How Come Deep Neural Networks Generalize?

This is a short review of the paper Understanding Deep Learning Requires Rethinking Generalization by Zhang et al, published in ICLR 2017, which I wrote as part of the application to the Google Research India AI Summer School.

The paper Understanding Deep Learning Requires Rethinking Generalization by Zhang et al, examines the question: Why do deep convolutional neural networks generalize well?

More precisely, models like AlexNet and its successors are able to achieve 70% test accuracy (90% considering top-5 guesses) on image classification using the CIFAR10 and ImageNet datasets.

In statistical learning theory, bounds on whether a hypothesis class can generalize to unseen data depend on whether it can shatter (informally, represent every possible input-output mapping) the training data. Intuitively, if the model can memorize the dataset it need not learn anything useful for unseen data. When dealing with highly expressive model classes, regularization methods (such as weight decay) are used to penalize expressivity and hopefully force the model to learn some kind of signal in the data, and not memorize.

Zhang et al show that this can’t be going on in deep conv nets, because these networks easily learn random labels to 100% train accuracy, even with regularization! They can indeed memorize random data, so regularisation is not doing its (theoretical) job of bounding expressivity. (One exception: AlexNet with both weight decay and data augmentation failed to converge on CIFAR10) Another point against the role of regularisation is that dropping it reduces test accuracy by only about 5%, so it’s not the main driver of generalisation ability.

Another hypothesis is that something about the structure of convolution neural networks makes it easy for them to learn images. (perhaps filters help pick out edges)

However, the authors show that conv nets easily learn images of Gaussian noise. It did take longer to learn random labels than random noise, which may indicate that some kind of forced declustering of natural clusters occurs.

The authors also find that regularisation seems to have benefits in optimization and prove a theorem showing that two layer ReLU networks can memorize n data points in d dimensions using 2n + d parameters. Note that the models used have about 1.5 million parameters, while ImageNet has 1.3 milion images (50000 for CIFAR10), so memorisation is certainly a plausible outcomes.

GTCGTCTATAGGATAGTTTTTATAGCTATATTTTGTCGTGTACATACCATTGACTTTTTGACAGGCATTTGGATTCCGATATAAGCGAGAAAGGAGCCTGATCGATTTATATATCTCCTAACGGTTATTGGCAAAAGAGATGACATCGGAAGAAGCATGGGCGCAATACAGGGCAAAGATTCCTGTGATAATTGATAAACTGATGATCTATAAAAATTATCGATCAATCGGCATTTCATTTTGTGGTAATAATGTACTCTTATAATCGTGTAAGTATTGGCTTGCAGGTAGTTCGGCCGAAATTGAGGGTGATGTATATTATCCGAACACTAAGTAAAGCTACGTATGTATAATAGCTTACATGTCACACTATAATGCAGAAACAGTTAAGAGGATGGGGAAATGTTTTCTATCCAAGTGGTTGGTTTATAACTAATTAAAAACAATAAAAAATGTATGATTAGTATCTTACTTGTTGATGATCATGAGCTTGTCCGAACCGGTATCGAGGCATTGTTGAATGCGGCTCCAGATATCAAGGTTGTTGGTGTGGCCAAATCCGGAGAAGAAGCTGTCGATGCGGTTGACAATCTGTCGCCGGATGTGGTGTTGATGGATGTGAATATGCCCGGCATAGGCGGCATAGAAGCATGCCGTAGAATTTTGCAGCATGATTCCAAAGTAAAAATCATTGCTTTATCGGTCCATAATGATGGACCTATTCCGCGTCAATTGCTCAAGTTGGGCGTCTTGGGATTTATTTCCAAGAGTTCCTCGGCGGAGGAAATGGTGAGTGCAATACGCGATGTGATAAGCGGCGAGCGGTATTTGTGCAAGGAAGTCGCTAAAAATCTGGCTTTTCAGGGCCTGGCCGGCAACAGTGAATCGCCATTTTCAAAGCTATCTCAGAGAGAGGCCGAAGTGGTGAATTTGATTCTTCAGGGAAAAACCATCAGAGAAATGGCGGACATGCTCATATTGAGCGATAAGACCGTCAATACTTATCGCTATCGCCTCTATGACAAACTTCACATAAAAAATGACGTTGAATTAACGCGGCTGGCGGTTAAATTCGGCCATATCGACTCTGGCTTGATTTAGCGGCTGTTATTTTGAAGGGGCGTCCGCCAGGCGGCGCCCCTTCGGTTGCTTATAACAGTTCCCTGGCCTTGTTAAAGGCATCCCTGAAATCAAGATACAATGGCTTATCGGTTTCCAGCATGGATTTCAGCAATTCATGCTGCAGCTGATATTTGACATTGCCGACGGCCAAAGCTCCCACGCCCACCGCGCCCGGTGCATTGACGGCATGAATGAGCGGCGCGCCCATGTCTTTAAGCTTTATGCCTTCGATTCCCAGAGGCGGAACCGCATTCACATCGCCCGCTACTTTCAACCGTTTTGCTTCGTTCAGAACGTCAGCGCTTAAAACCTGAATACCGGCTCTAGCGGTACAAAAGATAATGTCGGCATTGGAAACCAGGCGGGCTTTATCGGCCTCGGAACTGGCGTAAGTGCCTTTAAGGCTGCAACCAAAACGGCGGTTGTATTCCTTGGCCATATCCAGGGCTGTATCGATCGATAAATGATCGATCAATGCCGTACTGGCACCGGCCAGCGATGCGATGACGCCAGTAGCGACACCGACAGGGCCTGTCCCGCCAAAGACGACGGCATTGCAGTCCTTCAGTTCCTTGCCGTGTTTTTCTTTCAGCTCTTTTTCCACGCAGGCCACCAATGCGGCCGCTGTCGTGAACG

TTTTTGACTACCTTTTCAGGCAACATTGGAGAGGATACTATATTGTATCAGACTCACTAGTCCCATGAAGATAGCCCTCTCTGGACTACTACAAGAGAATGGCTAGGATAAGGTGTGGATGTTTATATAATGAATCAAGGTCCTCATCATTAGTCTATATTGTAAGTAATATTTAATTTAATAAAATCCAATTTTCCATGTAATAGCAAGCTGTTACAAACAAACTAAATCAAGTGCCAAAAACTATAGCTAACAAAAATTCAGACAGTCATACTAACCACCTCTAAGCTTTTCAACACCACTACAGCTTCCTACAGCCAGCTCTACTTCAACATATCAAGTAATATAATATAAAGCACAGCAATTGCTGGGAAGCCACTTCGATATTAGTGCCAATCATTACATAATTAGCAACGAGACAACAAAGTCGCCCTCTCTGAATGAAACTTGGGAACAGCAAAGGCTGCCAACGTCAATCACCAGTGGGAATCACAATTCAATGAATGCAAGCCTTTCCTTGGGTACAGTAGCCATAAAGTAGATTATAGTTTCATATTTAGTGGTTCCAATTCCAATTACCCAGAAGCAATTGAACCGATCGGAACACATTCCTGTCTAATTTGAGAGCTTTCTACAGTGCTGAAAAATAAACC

Thus we are still left with the question: How do we explain the impressive generalization ability of these models?

The authors analyse stochastic gradient descent in the context of linear models, and show that it finds the minimum-norm weights, which is promising, as it seems like SGD is implementing some kind of implicit l-2 regularisation. However, preprocesing the data leads to solutions with higher weight norms but better test accuracy.

Clearly, statistical learning theory cannot currently explain why deep (and large) models generalize well. So why do they?

One hypothesis (related to the manifold hypothesis) is that the test data simply isn’t that different from the training data, and these models are simply interpolating the test data based on the clusters they’ve learned. The models have enough parameters to disentangle the data manifolds of the various classes. (see Chris Olah’s post Of course, this still leaves us with the question of how these highly expressive models manage to find the correct manifold representation in the first place.

It’s also possible that there’s some overfitting going on. Madry et al’s recent paper From ImageNet to Image Classification: Contextualizing Progress on Benchmarks finds that roughly 20% of ImageNet images contain more than one object, making the correct annotation unclear. They note that for a third of all multi-object images the ImageNet label does not even match what new annotators deem to be the main object in the image. Yet, even in these cases, models still successfully predict the ImageNet label (instead of what humans consider to be the right label) for the image. This lends support to the theory that ImageNet images are very similar to each other. While considering top-5 accuracy helps alleviate issues with multi-object images, it leads us to overestimate accuracy on single-object images.

To conclude, it’s interesting that this paper was written in 2016, and as far as I can tell we still don’t really know why deep conv nets generalize! I’m pretty optimistic that rapid improvements in visualization methods will help us see what’s going on more clearly.

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